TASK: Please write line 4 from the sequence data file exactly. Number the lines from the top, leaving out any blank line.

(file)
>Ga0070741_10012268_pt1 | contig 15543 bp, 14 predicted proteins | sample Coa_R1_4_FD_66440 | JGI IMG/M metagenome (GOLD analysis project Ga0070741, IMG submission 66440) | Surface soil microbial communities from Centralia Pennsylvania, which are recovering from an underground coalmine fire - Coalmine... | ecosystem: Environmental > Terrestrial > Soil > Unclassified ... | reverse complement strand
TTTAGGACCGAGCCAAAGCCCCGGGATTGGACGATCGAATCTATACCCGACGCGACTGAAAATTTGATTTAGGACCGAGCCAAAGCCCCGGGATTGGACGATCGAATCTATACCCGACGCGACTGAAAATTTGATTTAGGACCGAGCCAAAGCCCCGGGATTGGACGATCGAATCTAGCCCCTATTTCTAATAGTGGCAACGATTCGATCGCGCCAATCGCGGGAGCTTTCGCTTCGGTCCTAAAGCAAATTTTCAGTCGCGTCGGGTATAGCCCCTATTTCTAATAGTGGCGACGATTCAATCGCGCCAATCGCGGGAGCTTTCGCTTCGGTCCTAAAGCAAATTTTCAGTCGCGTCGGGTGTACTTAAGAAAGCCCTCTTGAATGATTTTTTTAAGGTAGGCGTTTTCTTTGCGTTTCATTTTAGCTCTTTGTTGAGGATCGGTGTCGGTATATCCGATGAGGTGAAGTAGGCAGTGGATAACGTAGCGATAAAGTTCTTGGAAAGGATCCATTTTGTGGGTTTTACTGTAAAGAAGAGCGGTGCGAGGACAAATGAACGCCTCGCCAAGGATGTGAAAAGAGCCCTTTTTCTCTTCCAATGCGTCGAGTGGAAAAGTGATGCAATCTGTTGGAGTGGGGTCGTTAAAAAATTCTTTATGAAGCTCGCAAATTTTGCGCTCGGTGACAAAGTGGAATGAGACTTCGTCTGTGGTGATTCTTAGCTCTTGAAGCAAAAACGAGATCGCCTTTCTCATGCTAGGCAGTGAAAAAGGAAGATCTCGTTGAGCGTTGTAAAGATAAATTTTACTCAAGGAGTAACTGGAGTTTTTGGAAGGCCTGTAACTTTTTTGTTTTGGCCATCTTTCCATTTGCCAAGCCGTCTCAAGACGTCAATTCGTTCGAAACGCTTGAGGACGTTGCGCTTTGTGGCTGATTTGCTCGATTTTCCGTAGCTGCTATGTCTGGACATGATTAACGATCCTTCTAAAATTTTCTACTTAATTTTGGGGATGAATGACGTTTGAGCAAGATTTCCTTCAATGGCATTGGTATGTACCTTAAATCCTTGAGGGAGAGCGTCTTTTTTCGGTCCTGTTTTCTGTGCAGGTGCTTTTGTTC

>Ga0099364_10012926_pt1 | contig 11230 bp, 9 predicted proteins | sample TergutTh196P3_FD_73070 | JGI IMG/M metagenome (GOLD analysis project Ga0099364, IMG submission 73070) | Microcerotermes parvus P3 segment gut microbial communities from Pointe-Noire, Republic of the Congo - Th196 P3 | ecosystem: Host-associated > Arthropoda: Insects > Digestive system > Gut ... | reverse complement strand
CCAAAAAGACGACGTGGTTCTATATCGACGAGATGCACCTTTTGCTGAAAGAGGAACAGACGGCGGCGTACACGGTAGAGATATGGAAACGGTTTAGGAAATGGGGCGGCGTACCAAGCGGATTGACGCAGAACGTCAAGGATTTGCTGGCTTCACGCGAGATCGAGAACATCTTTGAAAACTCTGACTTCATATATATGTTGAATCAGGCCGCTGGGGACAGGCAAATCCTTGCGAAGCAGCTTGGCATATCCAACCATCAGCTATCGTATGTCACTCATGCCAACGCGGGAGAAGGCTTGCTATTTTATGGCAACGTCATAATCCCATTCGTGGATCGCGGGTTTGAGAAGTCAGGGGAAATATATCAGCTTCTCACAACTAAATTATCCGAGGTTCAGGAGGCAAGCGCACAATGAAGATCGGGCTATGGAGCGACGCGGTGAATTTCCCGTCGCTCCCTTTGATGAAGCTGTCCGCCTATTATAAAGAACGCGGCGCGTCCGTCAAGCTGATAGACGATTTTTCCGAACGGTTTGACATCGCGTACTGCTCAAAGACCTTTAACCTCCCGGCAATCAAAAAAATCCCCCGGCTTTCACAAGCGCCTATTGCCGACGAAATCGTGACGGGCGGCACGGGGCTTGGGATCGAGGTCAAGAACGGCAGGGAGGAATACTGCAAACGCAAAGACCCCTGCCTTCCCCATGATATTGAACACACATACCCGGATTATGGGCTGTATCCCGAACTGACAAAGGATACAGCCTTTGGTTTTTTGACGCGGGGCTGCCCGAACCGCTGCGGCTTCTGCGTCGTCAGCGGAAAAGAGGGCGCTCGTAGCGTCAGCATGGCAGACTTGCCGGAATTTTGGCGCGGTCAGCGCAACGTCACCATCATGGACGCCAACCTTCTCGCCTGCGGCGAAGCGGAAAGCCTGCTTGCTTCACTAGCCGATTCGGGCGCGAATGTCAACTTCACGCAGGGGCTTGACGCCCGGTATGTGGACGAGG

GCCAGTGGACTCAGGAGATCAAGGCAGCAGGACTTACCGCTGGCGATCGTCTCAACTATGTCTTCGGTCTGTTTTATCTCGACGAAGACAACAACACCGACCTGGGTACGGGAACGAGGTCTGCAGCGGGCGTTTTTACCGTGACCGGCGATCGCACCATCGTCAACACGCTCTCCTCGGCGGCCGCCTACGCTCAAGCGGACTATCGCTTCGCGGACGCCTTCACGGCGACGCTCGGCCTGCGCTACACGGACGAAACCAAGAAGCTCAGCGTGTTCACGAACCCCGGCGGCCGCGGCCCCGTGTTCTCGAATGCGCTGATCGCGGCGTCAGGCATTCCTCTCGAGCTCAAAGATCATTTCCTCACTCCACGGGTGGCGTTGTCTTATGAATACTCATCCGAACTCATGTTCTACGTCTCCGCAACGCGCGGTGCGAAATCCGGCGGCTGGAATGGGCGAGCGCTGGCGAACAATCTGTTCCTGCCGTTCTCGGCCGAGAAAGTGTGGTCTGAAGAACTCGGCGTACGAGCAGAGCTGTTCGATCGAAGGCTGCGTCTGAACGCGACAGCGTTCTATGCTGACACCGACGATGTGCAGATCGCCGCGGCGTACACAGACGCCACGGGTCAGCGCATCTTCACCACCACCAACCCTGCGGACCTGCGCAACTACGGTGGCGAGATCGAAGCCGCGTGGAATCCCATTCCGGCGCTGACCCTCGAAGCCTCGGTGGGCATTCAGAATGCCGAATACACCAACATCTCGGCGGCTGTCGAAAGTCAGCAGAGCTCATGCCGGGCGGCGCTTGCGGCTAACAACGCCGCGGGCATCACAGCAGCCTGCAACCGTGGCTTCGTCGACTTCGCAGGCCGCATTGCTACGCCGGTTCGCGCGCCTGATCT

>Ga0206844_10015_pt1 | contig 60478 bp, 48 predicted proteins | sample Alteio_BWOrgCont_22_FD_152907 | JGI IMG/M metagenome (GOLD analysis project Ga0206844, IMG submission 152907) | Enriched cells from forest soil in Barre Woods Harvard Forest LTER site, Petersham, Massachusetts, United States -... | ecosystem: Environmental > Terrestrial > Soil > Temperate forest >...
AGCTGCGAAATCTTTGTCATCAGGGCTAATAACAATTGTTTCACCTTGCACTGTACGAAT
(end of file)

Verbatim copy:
CCAAAAAGACGACGTGGTTCTATATCGACGAGATGCACCTTTTGCTGAAAGAGGAACAGACGGCGGCGTACACGGTAGAGATATGGAAACGGTTTAGGAAATGGGGCGGCGTACCAAGCGGATTGACGCAGAACGTCAAGGATTTGCTGGCTTCACGCGAGATCGAGAACATCTTTGAAAACTCTGACTTCATATATATGTTGAATCAGGCCGCTGGGGACAGGCAAATCCTTGCGAAGCAGCTTGGCATATCCAACCATCAGCTATCGTATGTCACTCATGCCAACGCGGGAGAAGGCTTGCTATTTTATGGCAACGTCATAATCCCATTCGTGGATCGCGGGTTTGAGAAGTCAGGGGAAATATATCAGCTTCTCACAACTAAATTATCCGAGGTTCAGGAGGCAAGCGCACAATGAAGATCGGGCTATGGAGCGACGCGGTGAATTTCCCGTCGCTCCCTTTGATGAAGCTGTCCGCCTATTATAAAGAACGCGGCGCGTCCGTCAAGCTGATAGACGATTTTTCCGAACGGTTTGACATCGCGTACTGCTCAAAGACCTTTAACCTCCCGGCAATCAAAAAAATCCCCCGGCTTTCACAAGCGCCTATTGCCGACGAAATCGTGACGGGCGGCACGGGGCTTGGGATCGAGGTCAAGAACGGCAGGGAGGAATACTGCAAACGCAAAGACCCCTGCCTTCCCCATGATATTGAACACACATACCCGGATTATGGGCTGTATCCCGAACTGACAAAGGATACAGCCTTTGGTTTTTTGACGCGGGGCTGCCCGAACCGCTGCGGCTTCTGCGTCGTCAGCGGAAAAGAGGGCGCTCGTAGCGTCAGCATGGCAGACTTGCCGGAATTTTGGCGCGGTCAGCGCAACGTCACCATCATGGACGCCAACCTTCTCGCCTGCGGCGAAGCGGAAAGCCTGCTTGCTTCACTAGCCGATTCGGGCGCGAATGTCAACTTCACGCAGGGGCTTGACGCCCGGTATGTGGACGAGG